Summary judgment "shall be rendered forthwith if the pleadings, depositions, answers to interrogatories, and admissions on file, together with the affidavits, if any, show that there is no genuine issue as to any material fact and that the moving party is entitled to judgment as a matter of law." Fed.R.Civ.P. 56(c). The moving party bears the burden of proving that judgment on the pleadings is appropriate. See Celotex Corp. v. Catrett , 477 U.S. 317, 323 (1986) (moving party bears the burden of persuasion on all relevant issues). To meet that burden, the moving party must demonstrate that no genuine issues of material fact are present for resolution. Id . at 322. Once a moving party has met its burden to show that it is entitled to judgment as a matter of law, the burden then shifts to the non-moving party to point out the specific facts which create disputed factual issues. Anderson v. Liberty Lobby, Inc. , 477 U.S. 242, 248 (1986); Matsushita Electrical Industrial Co. v. Zenith Radio Corp. , 475 U.S. 574, 587 (1986). In evaluating a motion for summary judgment, a district court should consider the evidence in the light most favorable to the non-moving party and draw all reasonable inferences from those facts in favor of that party. United States v. Diebold, Inc. , 369 U.S. 654, 655 (1962). Those facts for which the moving party bears the burden of proving are facts which are material. "[T]he substantive law will identify which facts are material. Only disputes over facts which might affect the outcome of the suit under the governing law will properly preclude the entry of summary judgment." Anderson , 477 U.S. at 248. An issue of material fact is genuine when, "the evidence... create[s] [a] fair doubt; wholly speculative assertions will not suffice." Ross v. Communications Satellite Corp. , 759 F.2d 355, 364 (4th Cir. 1985). Thus, summary judgment is appropriate only where no material facts are genuinely disputed and the evidence as a whole could not lead a rational fact finder to rule for the non-moving party. Matsushita , 475 U.S. at 587.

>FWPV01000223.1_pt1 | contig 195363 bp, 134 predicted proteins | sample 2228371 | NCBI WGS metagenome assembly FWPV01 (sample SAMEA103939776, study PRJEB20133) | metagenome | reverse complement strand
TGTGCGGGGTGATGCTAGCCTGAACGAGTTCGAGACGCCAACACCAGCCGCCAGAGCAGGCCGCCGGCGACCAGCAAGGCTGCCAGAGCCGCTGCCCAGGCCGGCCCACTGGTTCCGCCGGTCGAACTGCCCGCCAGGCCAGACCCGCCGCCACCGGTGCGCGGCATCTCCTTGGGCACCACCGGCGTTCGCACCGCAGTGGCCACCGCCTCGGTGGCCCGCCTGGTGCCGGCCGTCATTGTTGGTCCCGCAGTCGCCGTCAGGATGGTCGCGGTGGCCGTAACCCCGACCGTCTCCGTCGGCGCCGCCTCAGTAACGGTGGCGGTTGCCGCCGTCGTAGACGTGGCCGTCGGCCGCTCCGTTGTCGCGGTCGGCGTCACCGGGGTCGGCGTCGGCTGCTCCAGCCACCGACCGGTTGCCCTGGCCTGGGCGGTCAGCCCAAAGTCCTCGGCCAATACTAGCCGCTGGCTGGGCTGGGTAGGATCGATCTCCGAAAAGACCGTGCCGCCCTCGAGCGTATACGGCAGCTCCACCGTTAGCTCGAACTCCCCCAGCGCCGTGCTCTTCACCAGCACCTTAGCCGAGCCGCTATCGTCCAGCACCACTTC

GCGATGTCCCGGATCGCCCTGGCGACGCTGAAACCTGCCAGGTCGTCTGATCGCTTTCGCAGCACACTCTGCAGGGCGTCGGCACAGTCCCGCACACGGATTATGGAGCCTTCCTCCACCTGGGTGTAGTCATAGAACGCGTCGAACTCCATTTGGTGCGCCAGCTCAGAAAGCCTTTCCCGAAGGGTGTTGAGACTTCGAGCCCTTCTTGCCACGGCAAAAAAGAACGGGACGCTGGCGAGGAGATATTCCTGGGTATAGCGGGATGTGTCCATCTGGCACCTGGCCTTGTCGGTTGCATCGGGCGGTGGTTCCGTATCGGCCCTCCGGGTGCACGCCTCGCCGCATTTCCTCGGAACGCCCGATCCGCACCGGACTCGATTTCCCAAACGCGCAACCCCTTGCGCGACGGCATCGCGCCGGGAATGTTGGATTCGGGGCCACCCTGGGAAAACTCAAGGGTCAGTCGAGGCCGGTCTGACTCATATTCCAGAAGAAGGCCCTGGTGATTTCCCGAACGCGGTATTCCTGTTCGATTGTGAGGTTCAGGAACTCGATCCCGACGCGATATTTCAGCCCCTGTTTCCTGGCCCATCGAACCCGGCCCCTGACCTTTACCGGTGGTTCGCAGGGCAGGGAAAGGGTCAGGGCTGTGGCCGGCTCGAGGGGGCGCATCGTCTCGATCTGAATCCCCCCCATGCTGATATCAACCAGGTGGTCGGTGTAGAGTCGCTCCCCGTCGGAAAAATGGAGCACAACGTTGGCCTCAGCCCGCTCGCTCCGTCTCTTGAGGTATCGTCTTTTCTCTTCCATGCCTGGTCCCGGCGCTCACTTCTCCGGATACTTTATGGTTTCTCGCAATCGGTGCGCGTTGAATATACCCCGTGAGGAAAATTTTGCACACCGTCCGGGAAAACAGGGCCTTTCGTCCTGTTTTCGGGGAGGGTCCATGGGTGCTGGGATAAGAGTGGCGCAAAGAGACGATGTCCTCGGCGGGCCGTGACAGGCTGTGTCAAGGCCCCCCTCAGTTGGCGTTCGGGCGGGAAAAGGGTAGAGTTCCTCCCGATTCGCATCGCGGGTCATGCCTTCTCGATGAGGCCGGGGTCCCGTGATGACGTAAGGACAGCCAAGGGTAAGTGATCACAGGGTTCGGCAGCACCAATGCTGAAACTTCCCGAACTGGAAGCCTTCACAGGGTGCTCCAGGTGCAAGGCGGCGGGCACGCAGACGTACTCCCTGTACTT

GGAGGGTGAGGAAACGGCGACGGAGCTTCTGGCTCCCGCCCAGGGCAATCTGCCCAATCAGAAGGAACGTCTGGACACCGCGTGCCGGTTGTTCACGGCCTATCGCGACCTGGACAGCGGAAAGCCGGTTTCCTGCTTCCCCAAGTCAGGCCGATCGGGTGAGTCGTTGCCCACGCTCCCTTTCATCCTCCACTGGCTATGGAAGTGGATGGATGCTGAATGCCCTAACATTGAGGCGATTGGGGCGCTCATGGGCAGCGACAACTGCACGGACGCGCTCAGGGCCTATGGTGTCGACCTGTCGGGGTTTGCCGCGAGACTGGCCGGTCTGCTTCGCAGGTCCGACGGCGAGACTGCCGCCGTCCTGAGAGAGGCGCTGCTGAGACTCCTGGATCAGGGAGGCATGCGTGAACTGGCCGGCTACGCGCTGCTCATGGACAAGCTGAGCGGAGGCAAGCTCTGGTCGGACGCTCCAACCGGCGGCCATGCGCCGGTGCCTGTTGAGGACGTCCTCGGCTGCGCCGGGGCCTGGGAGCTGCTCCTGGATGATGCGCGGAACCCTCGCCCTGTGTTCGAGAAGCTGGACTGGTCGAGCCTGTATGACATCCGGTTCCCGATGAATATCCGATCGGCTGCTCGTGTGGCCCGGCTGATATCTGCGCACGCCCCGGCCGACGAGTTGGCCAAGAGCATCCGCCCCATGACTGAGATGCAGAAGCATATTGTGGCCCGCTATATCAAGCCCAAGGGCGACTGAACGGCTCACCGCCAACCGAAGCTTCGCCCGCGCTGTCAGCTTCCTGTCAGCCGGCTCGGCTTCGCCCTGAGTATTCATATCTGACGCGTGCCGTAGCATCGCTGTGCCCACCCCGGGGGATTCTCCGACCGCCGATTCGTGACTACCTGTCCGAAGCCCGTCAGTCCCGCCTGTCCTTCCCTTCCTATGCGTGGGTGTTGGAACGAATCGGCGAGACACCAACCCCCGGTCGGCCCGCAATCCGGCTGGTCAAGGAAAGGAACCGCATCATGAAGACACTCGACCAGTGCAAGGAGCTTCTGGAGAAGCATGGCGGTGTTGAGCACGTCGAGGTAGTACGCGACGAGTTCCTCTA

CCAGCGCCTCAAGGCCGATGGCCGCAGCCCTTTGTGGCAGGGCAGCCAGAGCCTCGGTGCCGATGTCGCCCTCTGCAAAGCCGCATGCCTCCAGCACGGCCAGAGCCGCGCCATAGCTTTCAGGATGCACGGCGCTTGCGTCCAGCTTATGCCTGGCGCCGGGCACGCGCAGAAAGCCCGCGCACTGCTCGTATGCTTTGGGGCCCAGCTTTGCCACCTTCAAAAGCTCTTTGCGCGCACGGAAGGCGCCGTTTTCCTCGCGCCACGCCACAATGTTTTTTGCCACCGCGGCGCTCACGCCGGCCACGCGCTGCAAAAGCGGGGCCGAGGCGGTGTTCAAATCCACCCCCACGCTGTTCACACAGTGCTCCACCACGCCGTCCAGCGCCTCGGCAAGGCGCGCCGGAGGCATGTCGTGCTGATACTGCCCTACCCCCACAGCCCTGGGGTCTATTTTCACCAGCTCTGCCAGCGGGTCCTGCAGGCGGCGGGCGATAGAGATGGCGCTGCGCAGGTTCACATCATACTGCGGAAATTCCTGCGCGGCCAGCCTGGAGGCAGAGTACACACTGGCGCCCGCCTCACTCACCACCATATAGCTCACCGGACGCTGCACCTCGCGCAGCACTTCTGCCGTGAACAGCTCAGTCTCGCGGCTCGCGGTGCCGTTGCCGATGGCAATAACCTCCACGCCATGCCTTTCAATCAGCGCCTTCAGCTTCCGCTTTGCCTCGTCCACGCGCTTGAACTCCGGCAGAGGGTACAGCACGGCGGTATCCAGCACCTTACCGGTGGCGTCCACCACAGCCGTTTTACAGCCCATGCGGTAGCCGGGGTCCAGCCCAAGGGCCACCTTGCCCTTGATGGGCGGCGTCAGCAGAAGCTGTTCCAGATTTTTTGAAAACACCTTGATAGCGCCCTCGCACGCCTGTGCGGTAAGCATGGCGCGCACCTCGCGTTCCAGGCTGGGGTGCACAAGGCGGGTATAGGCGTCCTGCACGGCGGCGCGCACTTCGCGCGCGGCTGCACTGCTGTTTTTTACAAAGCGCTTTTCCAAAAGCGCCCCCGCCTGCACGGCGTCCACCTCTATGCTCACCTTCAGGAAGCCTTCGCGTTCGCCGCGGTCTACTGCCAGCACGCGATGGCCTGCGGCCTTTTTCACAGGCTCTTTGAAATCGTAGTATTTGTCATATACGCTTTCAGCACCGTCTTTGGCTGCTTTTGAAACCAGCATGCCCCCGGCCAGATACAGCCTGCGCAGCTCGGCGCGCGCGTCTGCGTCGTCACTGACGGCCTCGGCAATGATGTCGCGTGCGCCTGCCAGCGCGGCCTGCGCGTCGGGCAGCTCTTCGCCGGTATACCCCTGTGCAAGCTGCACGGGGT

The nonmoving party may not defeat a properly-supported summary judgment motion simply by substituting the "conclusory allegations of the complaint or answer with conclusory allegations of an affidavit." Lujan v. Nat'l Wildlife Fed'n , 497 U.S. 871, 888 (1990). This is true even where the nonmoving party in such a situation is a fro se prisoner entitled to liberal construction of his pleadings; a "declaration under oath... is not enough to defeat a motion for summary judgment. He has to provide a basis for his statement. To hold otherwise would render motions for summary judgment a nullity." Campbell-El v. Dist. of Columbia , 874 F.Supp. 403, 406-07 (D.C. 1994).